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$12.54
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Jorge Ordonez & Co. Moscato Botani 2014 750ml

Rated 90 - The Ordoñez family, Jorge and his sister Victoria, were the first to try and produce a dry, crisp wine from 100% Muscatel de Alexandria...
$29.24
$28.44
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Jorge Ordonez & Co. Old Vines No 3 2005 375ml

Rated 94 - The 2005 Old Vines is a selection of the best 80- to 100-year-old vineyards. It was fermented in new French oak and contains 250 g/l of...
$43.84
$43.04
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Jorge Ordonez & Co. Old Vines No 3 2006 375ml

Rated 93 - The 2006 Old Vines is late-harvested with the grapes dried in trays. It was fermented in new French oak with fermentation stopped by...
$16.64
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Jorge Ordonez & Co. Victoria No 2 2012 375ml

Rated 95 - The 2012 Victoria No. 2 is made from 100% Moscatel de Alexandria and contains 10% alcohol. It is a selection of fruit from the family's...
$20.74
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Jorge Ordonez & Co. Victoria No 2 2014 375ml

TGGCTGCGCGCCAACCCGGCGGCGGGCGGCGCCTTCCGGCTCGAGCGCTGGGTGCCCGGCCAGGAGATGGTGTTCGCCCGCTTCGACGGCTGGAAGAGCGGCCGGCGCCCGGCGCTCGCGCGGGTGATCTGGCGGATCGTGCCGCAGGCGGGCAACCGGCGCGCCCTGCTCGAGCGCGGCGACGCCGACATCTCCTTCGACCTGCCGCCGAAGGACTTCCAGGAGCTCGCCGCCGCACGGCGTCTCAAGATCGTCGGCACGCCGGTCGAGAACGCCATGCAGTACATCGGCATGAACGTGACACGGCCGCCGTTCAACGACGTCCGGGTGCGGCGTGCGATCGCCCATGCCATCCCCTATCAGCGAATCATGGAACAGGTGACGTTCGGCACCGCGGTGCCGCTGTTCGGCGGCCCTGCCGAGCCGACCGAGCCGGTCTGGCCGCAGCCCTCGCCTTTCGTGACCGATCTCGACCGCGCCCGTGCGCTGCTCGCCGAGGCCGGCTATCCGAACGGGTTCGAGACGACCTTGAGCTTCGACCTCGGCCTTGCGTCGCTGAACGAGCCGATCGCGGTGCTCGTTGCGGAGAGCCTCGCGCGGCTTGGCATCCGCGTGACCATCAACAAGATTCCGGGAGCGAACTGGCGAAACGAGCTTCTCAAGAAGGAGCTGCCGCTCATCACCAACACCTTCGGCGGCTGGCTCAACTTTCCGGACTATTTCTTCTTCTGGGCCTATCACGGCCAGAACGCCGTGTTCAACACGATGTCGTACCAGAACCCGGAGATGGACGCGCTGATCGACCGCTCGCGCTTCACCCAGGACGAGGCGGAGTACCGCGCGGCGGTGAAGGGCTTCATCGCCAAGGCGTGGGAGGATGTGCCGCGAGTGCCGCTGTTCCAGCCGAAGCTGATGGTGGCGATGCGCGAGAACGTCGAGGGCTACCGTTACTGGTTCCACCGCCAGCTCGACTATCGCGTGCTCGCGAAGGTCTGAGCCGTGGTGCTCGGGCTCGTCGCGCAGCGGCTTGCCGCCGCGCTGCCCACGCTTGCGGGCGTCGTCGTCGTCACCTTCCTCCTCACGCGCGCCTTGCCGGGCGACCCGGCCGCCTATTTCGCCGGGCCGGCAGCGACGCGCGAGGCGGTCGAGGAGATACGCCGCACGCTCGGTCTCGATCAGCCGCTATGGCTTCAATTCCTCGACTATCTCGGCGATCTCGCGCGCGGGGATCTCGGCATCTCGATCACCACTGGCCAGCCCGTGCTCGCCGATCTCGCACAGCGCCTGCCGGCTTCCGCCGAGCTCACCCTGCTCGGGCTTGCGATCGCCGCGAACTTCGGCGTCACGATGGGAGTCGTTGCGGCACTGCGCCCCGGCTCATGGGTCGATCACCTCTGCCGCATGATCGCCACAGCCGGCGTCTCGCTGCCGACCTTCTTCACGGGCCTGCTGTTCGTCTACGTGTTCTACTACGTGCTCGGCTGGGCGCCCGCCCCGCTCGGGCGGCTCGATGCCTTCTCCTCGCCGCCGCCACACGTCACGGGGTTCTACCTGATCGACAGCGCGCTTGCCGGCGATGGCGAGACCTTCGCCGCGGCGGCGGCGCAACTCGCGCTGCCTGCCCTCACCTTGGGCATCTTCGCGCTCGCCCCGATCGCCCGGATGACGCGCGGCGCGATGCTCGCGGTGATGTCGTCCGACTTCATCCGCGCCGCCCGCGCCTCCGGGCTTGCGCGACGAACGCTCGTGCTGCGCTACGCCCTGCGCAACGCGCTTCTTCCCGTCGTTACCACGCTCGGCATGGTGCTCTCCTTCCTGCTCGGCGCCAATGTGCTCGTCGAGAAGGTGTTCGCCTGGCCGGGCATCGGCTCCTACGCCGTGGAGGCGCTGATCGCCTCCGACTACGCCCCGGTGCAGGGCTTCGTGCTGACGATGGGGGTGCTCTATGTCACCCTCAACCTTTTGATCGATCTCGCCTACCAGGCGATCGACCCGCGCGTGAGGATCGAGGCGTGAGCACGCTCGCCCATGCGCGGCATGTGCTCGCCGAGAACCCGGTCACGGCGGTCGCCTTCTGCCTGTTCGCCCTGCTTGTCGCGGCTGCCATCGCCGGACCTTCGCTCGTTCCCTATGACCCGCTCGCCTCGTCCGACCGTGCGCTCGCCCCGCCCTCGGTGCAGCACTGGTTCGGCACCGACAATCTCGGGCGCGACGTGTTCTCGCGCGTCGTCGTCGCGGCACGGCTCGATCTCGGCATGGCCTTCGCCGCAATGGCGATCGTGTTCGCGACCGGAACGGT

Rated 95 - An absolutely amazing, decadent, luxurious sweet wine, made from 100% Moscatel de Alexandria, the 2014 Botani Victoria #2 comes from the...

Muscat Spain

One of the most widely grown and easily recognized wine grape varietals in the world is the Muscat, an ancient grape with an exceptional amount of versatility. For centuries, Muscat varietal grapes have been used all over Europe for the production of wonderfully fruity wines of many different shades and colors, which, with their strong 'grapey' flavor have come to be known as a quintessential fine wine grape. Their relatively high acidity also means they are ideal for the production of sparkling wines, and the fizzy Muscat wines of Italy are widely agreed to be amongst the best in the world. In more recent years, New World countries have shown a huge amount of flair when it comes to the Muscat grape, and have had plenty of success in allowing its natural and vibrant character to come through in the bottle.
Ever since the Phoenicians and Romans brought their knowledge of vine cultivation to Spanish soils, the country's culture has grown alongside wine production, with wine being a vital part of Spanish identity and Spanish traditions. Each region of Spain has a wine quite distinct from the others, and it is produced by smallholders and families as much as it is by large companies and established wineries. From the relatively mild and lush regions of La Rioja to the arid plateaus that surround Madrid, grapes are grown in abundance for the now booming Spanish wine industry, and new laws and regulations have recently been put in place to keep the country's standards high. By combining traditional practices with modern technology, Spanish wineries are continuing to produce distinctive wines of great character, flavor and aroma, with the focus shifting in recent decades to quality over quantity.